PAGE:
International Political Economy
This information is for the 2020/21 session.
Dr Ranjit Lall CBG 8.01
This course is available on the BSc in Economics, BSc in International Relations, BSc in International Relations and Chinese, BSc in International Relations and History and BSc in Politics and International Relations. This course is not available as an outside option. This course is available with permission to General Course students.
Students from other degree programmes will be admitted by permission of the Course Coordinator, including BSc Economic History
The course examines the role of power and politics in international economic relations. Besides international structural factors, it emphasises the role of domestic political interests and their influence over foreign economic policies. Major approaches covered include historical views on international political economy, and contemporary systemic theories of international cooperation, interest groups politics, ideas and institutions. The course provides an overview and explanation of the international monetary and trade systems since 1944. It also discusses current debates on trade, monetary policy, the political roots of financial crises, globalisation and the retreat of the state, and environmental protection.
This course is delivered through a combination of classes and lectures totaling a minimum of 40 hours across Michaelmas Term,Lent Term and Summer Term. This year, some or all of this teaching will be delivered through a combination of online lectures and in-person classes/classes delivered online. This course includes a reading week in Week 6 in line with departmental policy.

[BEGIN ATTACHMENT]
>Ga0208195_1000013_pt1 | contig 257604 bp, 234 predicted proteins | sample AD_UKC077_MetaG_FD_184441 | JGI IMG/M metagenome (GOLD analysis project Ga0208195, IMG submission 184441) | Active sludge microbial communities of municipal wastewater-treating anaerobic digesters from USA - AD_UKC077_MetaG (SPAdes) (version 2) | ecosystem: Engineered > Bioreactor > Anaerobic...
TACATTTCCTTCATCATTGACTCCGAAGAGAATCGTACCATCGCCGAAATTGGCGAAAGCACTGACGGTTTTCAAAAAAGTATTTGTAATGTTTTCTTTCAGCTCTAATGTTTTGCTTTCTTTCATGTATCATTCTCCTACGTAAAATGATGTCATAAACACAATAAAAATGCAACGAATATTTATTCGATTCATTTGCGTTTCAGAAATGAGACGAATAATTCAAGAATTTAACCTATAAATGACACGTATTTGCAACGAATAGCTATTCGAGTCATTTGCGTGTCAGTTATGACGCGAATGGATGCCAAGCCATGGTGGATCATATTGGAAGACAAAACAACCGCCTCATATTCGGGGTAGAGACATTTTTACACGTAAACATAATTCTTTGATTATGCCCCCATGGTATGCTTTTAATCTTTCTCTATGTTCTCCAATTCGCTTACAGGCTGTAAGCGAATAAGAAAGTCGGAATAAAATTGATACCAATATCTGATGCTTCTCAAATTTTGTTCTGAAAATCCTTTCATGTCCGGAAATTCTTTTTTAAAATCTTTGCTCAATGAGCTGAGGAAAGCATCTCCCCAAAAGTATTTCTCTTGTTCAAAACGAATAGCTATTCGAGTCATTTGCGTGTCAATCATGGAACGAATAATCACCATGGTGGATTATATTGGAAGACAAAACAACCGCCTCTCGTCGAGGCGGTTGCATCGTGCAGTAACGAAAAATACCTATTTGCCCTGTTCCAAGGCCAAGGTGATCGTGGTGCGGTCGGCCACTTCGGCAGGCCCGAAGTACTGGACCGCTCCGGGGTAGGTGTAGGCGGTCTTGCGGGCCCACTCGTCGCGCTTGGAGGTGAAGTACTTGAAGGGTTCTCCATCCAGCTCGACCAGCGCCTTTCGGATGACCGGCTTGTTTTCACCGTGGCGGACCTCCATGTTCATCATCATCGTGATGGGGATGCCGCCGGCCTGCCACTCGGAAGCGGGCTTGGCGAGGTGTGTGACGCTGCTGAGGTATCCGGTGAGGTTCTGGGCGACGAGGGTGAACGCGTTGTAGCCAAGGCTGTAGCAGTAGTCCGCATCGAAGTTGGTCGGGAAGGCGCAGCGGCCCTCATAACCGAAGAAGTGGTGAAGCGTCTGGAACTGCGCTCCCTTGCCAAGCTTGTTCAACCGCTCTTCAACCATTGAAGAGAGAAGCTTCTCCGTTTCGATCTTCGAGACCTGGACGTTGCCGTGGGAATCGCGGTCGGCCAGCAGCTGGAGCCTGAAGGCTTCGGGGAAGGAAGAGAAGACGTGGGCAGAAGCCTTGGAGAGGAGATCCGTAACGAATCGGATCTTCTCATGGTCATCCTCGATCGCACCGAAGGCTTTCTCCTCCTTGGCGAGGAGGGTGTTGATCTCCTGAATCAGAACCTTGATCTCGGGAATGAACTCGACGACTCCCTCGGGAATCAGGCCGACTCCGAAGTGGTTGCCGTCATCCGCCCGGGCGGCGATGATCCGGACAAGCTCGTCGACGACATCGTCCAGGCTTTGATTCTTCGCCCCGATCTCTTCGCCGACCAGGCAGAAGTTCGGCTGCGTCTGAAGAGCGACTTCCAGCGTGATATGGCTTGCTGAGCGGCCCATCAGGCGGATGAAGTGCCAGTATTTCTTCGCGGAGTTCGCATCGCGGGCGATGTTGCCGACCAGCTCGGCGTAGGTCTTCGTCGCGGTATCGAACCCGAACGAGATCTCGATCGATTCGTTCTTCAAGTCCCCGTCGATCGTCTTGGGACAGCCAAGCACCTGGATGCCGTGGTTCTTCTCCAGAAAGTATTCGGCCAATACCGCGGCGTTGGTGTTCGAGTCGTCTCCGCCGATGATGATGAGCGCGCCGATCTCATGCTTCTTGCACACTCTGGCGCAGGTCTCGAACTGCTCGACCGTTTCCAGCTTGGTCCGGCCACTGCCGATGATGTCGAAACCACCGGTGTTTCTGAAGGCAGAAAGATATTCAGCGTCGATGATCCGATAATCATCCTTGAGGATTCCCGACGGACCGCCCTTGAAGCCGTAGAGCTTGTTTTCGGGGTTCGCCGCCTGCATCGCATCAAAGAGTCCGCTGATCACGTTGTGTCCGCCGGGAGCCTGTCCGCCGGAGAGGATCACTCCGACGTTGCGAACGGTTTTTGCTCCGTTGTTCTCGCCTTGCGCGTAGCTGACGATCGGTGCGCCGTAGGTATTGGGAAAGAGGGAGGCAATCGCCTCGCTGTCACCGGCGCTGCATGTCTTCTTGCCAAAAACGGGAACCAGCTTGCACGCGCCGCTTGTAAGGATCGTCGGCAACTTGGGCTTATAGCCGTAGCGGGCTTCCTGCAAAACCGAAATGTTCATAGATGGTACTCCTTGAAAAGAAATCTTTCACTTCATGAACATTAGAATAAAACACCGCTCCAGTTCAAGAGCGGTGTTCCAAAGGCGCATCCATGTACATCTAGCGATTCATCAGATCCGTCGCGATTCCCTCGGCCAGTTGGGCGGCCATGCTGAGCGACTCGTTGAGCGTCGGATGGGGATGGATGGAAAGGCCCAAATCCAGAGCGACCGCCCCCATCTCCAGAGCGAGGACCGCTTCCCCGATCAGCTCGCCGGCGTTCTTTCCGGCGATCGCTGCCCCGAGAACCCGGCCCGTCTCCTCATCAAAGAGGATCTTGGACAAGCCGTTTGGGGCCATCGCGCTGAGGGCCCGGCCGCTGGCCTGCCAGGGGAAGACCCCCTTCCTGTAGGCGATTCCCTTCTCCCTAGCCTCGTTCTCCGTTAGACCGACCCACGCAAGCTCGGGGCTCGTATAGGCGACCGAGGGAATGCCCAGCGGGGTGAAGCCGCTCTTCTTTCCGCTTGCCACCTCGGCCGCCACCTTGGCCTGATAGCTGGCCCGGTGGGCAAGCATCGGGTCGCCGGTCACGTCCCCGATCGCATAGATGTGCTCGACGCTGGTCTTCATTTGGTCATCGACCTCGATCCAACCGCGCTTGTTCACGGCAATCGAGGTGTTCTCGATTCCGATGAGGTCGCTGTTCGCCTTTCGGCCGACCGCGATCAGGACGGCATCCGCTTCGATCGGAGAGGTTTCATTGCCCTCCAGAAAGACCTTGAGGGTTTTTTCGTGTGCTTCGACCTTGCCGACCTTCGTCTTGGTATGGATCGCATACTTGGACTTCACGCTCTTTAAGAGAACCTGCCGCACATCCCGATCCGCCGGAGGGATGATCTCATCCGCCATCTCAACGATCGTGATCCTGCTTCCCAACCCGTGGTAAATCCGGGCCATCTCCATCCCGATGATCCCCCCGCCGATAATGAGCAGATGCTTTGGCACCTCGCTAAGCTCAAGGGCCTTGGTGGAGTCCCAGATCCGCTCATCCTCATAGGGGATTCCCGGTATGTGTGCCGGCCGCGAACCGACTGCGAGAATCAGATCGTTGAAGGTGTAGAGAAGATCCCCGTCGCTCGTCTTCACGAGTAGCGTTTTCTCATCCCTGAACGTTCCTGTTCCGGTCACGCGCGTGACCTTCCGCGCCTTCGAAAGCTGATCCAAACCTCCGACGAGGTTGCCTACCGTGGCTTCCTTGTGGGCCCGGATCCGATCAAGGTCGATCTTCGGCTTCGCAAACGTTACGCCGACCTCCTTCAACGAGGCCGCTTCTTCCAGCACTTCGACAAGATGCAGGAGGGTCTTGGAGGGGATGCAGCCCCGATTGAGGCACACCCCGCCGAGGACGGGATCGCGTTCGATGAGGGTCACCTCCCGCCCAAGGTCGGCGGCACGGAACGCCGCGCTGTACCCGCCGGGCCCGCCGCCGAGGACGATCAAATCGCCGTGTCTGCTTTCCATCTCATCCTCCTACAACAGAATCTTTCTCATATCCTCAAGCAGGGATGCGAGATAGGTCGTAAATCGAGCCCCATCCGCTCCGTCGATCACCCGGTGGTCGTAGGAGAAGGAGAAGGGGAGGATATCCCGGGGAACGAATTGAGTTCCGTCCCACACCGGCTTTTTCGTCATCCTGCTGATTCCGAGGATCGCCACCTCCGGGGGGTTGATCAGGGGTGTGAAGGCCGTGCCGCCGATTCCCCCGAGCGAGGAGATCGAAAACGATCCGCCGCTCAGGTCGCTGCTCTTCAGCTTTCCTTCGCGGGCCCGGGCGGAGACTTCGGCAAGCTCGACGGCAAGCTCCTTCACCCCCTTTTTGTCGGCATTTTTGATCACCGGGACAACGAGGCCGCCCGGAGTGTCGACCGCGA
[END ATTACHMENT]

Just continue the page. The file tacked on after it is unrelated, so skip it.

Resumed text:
Students will be expected to produce 1 essay in the MT and 1 essay in the LT.
Formative Essays 1,500 words.
Basic references are: M Blyth (ed), Routledge Handbook of International Political Economy (IPE); ; J Ravenhill (ed), Global Political Economy; S Strange, States and Markets; R Palan, Global Political Economy: Contemporary Theories; J Frieden & D Lake, International Political Economy; T Oatley, International Political Economy;A Walter & G Sen, Analyzing the Global Political Economy. A detailed reading list will be given at the beginning of the course.
Take-home assessment (100%) in the ST.
Student performance results
(2017/18 - 2019/20 combined)
|Classification||% of students|
Important information in response to COVID-19
Please note that during 2020/21 academic year some variation to teaching and learning activities may be required to respond to changes in public health advice and/or to account for the situation of students in attendance on campus and those studying online during the early part of the academic year. For assessment, this may involve changes to mode of delivery and/or the format or weighting of assessments. Changes will only be made if required and students will be notified about any changes to teaching or assessment plans at the earliest opportunity.
Department: International Relations
Total students 2019/20: 101
Average class size 2019/20: 15
Capped 2019/20: Yes (105)
Value: One Unit
Personal development skills
- Problem solving
- Specialist skills